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The American Scholar
Vol. 15 - Winter 1945-1946 No. 1
A Day of War
DECEMBER 21, 1778 was a day of war, one day out of the several thousand days during which America fought for her independence. Nothing of great import happened: no major battles were fought, no great decisions rendered. For Mr. Draper and Mr. Folsom, who published The Independent Ledger and the American Advertiser, at the corner of Winter Street in Boston, it was another routine day, and as such, it lost itself in the maw of history.
Philadelphia, Nov. 26.
Naturally, such small matters elude history; but you may be sure that the loyal citizens of Boston smacked their lips as they read this over their coffee. They had dealt with their own quislings sometime back, when they retook their city; now, for a quisling schooner to be cut out of an enemy convoy, under the noses of battleships, tickled their Yankee fancy in precisely the right place. In column three of page two, they found another dispatch that made them nod with satisfaction:
Fish-kill, December 10.
The Fishkill correspondent was exact but uninspired; he gave you the facts and let you work the rest out for yourself. Today, no doubt, military security would forbid this kind of information, the more so since the General and the Marquis were moving through country nominally held by the British. On the other hand, the Bostonians could take pleasure in the ineffectiveness of British occupation.
Fish-kill, December 10.
How the art of journalism has fallen! It's true that some of the facts seem uncertain (for instance, the leeway left in describing the number of houses burned), but there is no doubting which side this correspondent is on. Twenty British ships deploy up the Hudson, but our Fishkill man will grant them no more booty than one barrel of stinking fish. More power to him! And that line: "They went off with precipitation." There is, indeed, classic understatement, "wanton and cowardly...." Today, that would draw a sharp word from the editor: leave opinions out and report the facts. I take my hat off to the unknown correspondent; I'm all for his opinions. And speaking of opinion, Draper and Folsom sneak in this item entirely hearsay, I'm afraid, and without even a dateline:
A correspondent says, the inhabitants of New York are heartily sick of their protectors, and wish the time may speedily come when they may be left to themselves; the greater part would rather leave themselves to Whig mercy than British clemency and protection any longer.
Well, one can see the need for this sort of thing. New York has been occupied by the enemy for over two years, and the citizens of Boston would like to think that a bona fide underground was in operation. Unfortunately, too many citizens of New York have turned traitor, and when the enemy leaves, several thousand of them will go with him, rather than take their chances with the angry revolutionists. Nor is any revolt within the city brewing. Though one is led to suspect that Draper and Folsom cooked up this item themselves, one can forgive them. They're fighting a war.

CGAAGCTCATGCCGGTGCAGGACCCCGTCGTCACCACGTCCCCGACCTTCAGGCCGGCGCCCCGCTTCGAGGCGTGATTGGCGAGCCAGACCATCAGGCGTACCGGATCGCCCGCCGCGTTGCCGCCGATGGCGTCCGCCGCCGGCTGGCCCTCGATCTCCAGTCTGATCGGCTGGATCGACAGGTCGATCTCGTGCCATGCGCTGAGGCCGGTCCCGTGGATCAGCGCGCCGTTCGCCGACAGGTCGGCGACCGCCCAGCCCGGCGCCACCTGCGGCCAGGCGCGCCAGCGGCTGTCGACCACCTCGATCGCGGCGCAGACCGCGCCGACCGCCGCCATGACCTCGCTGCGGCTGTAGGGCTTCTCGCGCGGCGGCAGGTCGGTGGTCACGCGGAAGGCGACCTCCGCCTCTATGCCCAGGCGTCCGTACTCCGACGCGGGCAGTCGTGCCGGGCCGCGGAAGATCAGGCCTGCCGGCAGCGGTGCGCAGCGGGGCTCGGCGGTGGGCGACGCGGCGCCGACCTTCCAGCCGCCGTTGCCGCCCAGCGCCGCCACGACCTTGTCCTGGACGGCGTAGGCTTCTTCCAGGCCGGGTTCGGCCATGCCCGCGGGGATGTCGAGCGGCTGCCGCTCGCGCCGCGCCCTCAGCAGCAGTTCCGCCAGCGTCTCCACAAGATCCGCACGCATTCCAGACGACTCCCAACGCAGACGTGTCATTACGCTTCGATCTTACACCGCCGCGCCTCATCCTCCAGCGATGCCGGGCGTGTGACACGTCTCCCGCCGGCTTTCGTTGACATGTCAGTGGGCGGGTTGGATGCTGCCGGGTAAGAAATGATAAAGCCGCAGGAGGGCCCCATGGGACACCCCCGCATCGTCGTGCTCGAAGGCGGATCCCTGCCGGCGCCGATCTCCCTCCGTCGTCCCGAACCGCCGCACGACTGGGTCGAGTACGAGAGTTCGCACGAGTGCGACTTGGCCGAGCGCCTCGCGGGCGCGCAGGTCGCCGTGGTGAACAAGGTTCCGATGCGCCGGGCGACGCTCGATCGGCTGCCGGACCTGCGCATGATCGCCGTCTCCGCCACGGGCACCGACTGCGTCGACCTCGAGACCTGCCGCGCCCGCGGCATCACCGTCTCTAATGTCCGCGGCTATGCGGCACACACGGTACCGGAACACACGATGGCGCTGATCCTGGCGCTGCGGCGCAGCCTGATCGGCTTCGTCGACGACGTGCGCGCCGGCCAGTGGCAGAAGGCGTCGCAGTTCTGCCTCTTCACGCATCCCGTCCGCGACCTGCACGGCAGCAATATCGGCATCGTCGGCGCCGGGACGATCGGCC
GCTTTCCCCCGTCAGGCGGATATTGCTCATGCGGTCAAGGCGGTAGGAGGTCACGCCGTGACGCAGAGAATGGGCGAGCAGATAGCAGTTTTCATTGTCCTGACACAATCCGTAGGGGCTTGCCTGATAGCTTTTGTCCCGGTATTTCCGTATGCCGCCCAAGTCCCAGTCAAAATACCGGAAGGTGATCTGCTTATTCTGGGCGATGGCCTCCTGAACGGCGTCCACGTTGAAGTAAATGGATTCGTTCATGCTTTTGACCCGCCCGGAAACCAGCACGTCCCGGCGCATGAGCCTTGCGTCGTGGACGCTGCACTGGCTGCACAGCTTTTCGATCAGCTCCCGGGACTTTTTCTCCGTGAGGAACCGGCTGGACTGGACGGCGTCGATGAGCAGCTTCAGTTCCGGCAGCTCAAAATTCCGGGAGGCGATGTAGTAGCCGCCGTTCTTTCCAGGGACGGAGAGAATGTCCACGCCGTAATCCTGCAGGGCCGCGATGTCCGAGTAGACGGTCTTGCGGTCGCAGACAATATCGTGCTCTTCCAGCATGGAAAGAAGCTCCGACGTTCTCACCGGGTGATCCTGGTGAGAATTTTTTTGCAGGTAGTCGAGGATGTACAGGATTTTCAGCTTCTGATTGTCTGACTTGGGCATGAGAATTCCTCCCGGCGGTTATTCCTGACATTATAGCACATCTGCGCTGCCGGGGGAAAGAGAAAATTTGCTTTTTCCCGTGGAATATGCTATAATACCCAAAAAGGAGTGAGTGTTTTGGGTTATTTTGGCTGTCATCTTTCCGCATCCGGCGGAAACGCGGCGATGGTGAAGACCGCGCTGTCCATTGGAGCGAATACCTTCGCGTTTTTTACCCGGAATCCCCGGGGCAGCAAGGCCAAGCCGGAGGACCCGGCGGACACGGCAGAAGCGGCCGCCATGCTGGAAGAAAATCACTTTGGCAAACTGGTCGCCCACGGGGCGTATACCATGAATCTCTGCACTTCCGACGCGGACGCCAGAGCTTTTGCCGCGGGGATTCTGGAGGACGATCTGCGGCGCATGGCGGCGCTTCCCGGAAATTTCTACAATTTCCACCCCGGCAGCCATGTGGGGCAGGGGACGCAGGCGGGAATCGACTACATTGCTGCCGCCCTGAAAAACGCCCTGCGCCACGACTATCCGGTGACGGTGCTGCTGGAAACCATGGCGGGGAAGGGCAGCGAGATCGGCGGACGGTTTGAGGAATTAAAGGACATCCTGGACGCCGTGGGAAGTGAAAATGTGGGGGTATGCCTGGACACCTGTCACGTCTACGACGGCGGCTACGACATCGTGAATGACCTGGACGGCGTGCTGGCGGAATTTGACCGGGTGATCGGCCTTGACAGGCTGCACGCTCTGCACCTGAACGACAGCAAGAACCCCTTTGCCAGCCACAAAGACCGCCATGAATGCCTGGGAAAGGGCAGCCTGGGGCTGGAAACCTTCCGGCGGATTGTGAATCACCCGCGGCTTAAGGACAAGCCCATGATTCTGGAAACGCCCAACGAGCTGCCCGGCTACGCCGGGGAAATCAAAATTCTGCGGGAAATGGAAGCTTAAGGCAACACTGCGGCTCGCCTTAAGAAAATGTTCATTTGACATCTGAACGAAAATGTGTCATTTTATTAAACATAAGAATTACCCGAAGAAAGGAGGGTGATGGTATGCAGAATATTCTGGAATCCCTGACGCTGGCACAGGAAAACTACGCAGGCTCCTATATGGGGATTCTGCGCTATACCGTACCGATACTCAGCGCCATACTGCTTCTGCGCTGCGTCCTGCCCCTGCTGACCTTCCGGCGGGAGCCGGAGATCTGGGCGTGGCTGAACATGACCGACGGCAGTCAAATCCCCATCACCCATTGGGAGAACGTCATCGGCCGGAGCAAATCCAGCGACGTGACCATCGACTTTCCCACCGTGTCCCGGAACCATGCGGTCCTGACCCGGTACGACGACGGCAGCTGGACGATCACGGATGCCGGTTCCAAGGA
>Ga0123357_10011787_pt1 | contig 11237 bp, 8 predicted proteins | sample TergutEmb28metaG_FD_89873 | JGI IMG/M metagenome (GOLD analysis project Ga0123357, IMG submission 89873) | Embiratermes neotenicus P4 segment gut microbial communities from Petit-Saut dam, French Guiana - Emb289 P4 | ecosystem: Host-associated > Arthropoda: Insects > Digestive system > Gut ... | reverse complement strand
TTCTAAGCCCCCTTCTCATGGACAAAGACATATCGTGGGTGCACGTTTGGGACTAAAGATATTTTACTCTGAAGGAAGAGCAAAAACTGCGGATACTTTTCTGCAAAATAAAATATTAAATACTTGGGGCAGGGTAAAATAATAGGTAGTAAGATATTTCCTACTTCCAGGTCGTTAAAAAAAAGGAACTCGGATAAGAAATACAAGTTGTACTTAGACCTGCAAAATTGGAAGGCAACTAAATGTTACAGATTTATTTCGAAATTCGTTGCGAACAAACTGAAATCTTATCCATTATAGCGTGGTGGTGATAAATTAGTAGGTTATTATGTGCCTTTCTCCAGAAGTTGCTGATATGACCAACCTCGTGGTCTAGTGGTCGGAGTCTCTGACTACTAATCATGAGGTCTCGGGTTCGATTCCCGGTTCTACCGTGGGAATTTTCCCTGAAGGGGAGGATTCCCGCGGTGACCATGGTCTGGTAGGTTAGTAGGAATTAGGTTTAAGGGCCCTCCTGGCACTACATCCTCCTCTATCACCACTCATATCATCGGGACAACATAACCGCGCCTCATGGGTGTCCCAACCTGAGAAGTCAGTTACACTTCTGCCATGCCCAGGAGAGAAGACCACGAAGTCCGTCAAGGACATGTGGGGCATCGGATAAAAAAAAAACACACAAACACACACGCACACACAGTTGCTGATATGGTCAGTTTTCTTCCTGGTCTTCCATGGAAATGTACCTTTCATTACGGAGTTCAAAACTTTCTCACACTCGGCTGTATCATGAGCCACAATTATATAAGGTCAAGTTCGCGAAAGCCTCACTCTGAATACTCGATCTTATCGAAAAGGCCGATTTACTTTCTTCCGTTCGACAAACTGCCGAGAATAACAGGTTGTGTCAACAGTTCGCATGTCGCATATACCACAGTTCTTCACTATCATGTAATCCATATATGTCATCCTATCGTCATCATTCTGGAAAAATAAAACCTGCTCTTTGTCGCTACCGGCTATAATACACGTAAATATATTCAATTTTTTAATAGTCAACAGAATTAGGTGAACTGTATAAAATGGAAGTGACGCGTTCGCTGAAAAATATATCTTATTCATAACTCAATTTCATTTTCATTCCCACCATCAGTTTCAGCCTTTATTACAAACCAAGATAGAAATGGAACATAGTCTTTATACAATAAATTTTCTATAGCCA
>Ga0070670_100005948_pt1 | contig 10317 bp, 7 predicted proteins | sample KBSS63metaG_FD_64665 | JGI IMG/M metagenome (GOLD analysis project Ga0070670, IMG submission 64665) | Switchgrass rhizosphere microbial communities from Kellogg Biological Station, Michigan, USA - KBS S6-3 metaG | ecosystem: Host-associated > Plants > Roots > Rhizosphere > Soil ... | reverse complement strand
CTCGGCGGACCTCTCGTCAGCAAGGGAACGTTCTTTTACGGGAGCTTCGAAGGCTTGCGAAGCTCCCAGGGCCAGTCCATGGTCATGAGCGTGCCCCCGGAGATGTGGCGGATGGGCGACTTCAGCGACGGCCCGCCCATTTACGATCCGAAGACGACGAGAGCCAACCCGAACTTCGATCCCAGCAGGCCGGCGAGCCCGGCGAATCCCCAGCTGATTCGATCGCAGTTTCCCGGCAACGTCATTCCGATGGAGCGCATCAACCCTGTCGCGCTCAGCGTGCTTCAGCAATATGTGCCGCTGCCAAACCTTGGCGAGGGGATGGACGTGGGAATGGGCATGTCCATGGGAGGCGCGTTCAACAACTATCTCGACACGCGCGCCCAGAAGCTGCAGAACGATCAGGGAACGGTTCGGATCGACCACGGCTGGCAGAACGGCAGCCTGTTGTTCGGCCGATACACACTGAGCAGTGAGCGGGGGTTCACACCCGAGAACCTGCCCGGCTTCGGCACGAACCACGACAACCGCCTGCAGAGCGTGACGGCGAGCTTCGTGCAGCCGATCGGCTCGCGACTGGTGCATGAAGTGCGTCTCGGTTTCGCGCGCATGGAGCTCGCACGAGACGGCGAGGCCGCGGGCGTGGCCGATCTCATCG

Enquire of the Printers.
a good Breast of MILK,
either in Town or Country,
For further Particulars enquire of the printers.
A people's war being concerned with culture and the arts, as well as with the main business of defeating the enemy, we find on page three a good-sized advertisement for a book:
And in about three weeks will be completed,
THE PUBLICATION OF
Hubbard's History of the
But the final touch, which clinches the argument that the histories have lost everything but the dates and the barest facts, occurs in the lower left hand corner of page three. It is an unostentatious dispatch, concerning British troops of occupation in Queens Village, on Long Island:
A few nights ago a drove of one of the neighbour's hogs got out of their enclosure, when finding themselves released from confinement, they kicked up their heels, grunted, and ran directly toward the enemy's quarters, upon approaching which, the advanced sentries hearing an unusual noise, concluded they were going to be attacked, gave the alarm to the rear guards, who immediately communicated it to the main body, when they all in one universal consternation fled, leaving most of their arms behind them, and ran helter skelter down to their boats, launched them, and embarked before they discovered their mistake. Thus were 150 brave Veterans employed in the fruitless attempt to conquer America, completely routed by a herd of swine, even without the Devil's having entered into them.
HOWARD FAST is the author of several historical novels, including Citizen Tom Paine and Freedom Road. Mr. Fast is now working on a book on John Altgeld.